I have “struggled” with choosing appropriate words to describe students who are having difficulty earning passing grades. Now Ben Orlin, a math teacher writing for Slate, has sounded in on the language used to describe failing students.
I’ve heard slow, weak, struggling, behind, and other words too numerous to list. Students manage to fail in thousands of ingenious ways, and we teachers have developed a vocabulary to match. These words aren’t interchangeable. Each one embodies different assumptions about the engines of success, the nature of failure, and how students’ minds operate. Each word is a bite-sized piece of educational ideology.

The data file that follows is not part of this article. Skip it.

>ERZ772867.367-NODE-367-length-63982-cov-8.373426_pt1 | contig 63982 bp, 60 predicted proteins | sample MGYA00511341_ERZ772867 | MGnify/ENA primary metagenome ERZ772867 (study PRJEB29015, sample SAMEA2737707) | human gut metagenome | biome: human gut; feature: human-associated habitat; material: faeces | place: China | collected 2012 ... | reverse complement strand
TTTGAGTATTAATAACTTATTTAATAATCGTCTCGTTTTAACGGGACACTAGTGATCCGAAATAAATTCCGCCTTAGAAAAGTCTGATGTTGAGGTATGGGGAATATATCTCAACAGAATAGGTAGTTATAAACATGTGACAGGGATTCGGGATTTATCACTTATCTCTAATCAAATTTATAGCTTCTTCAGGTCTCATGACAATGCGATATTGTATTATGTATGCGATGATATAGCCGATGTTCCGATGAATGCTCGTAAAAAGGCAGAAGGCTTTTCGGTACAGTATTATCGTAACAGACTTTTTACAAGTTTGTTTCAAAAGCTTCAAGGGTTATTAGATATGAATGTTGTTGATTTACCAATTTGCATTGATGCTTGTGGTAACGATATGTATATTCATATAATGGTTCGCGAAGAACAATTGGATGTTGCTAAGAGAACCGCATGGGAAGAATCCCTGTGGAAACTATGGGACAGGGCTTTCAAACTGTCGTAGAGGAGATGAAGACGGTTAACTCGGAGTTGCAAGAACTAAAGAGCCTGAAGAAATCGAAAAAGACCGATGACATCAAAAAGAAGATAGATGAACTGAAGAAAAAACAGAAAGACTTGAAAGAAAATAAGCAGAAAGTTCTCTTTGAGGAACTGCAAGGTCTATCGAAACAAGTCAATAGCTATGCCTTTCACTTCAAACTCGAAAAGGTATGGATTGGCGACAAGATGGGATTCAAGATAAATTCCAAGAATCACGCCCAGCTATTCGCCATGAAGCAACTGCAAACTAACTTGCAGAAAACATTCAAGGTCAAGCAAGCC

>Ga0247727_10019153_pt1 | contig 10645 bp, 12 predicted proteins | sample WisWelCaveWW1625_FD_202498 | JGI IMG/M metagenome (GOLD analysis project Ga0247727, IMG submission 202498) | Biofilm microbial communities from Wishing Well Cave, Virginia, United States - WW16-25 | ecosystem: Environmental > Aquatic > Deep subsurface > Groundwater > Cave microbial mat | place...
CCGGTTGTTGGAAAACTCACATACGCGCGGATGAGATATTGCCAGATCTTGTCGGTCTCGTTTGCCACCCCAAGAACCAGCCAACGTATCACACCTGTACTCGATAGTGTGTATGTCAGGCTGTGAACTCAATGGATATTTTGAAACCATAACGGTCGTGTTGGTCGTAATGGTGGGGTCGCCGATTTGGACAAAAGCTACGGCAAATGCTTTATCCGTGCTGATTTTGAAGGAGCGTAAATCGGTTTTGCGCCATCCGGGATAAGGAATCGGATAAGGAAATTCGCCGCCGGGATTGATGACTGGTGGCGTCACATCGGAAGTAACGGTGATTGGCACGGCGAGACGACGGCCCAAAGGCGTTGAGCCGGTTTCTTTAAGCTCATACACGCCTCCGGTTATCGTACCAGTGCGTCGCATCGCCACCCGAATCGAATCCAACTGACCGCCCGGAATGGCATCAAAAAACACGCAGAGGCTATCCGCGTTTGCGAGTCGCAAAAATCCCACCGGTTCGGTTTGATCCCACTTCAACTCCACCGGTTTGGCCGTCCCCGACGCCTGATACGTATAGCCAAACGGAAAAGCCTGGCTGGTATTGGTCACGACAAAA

Slow doesn’t seem like a good choice, considering the fact that some very bright students work slowly.
Weak “often carries a tone of resignation”.
Low is harmless, but not sufficiently descriptive.
Behind is a relative term, useful in some situations.
I share Orlin’s preference for describing these students as struggling.
My personal favorite is struggling. It dramatizes the situation—as if the student is swimming against whitewater currents, doing her noble best to stay afloat.
Of course, some students who fall behind are not struggling at all. They’re simply not trying, and mainly suffer from a lack of motivation. I guess I might frame these situations as students struggling to overcome a profound lack of interest in learning.